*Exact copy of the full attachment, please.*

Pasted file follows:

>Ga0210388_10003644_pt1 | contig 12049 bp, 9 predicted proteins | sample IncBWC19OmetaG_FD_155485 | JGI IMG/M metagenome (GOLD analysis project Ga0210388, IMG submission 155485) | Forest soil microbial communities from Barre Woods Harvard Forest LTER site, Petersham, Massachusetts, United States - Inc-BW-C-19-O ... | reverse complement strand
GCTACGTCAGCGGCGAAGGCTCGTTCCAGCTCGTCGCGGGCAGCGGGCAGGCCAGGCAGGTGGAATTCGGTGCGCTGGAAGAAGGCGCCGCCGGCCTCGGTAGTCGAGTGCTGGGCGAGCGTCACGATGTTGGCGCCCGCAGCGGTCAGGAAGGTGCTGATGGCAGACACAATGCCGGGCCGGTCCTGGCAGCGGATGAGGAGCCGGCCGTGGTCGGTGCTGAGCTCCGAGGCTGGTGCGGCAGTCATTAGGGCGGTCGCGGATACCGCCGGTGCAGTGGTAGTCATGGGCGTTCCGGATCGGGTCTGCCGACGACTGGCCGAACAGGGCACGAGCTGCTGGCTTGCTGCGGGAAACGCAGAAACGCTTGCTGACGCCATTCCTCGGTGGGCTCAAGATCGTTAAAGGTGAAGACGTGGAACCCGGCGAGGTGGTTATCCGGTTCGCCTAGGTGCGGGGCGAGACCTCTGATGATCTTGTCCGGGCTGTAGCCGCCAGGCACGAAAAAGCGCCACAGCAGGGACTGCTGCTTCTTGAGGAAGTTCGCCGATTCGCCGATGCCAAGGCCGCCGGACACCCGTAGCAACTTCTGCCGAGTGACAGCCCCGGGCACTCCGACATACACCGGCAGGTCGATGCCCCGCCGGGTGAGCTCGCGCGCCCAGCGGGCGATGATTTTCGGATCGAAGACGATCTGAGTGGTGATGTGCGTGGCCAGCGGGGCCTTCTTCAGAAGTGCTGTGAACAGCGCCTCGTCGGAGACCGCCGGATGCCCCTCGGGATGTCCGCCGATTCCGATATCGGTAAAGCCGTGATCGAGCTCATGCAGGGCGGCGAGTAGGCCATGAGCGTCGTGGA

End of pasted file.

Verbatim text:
>Ga0210388_10003644_pt1 | contig 12049 bp, 9 predicted proteins | sample IncBWC19OmetaG_FD_155485 | JGI IMG/M metagenome (GOLD analysis project Ga0210388, IMG submission 155485) | Forest soil microbial communities from Barre Woods Harvard Forest LTER site, Petersham, Massachusetts, United States - Inc-BW-C-19-O ... | reverse complement strand
GCTACGTCAGCGGCGAAGGCTCGTTCCAGCTCGTCGCGGGCAGCGGGCAGGCCAGGCAGGTGGAATTCGGTGCGCTGGAAGAAGGCGCCGCCGGCCTCGGTAGTCGAGTGCTGGGCGAGCGTCACGATGTTGGCGCCCGCAGCGGTCAGGAAGGTGCTGATGGCAGACACAATGCCGGGCCGGTCCTGGCAGCGGATGAGGAGCCGGCCGTGGTCGGTGCTGAGCTCCGAGGCTGGTGCGGCAGTCATTAGGGCGGTCGCGGATACCGCCGGTGCAGTGGTAGTCATGGGCGTTCCGGATCGGGTCTGCCGACGACTGGCCGAACAGGGCACGAGCTGCTGGCTTGCTGCGGGAAACGCAGAAACGCTTGCTGACGCCATTCCTCGGTGGGCTCAAGATCGTTAAAGGTGAAGACGTGGAACCCGGCGAGGTGGTTATCCGGTTCGCCTAGGTGCGGGGCGAGACCTCTGATGATCTTGTCCGGGCTGTAGCCGCCAGGCACGAAAAAGCGCCACAGCAGGGACTGCTGCTTCTTGAGGAAGTTCGCCGATTCGCCGATGCCAAGGCCGCCGGACACCCGTAGCAACTTCTGCCGAGTGACAGCCCCGGGCACTCCGACATACACCGGCAGGTCGATGCCCCGCCGGGTGAGCTCGCGCGCCCAGCGGGCGATGATTTTCGGATCGAAGACGATCTGAGTGGTGATGTGCGTGGCCAGCGGGGCCTTCTTCAGAAGTGCTGTGAACAGCGCCTCGTCGGAGACCGCCGGATGCCCCTCGGGATGTCCGCCGATTCCGATATCGGTAAAGCCGTGATCGAGCTCATGCAGGGCGGCGAGTAGGCCATGAGCGTCGTGGA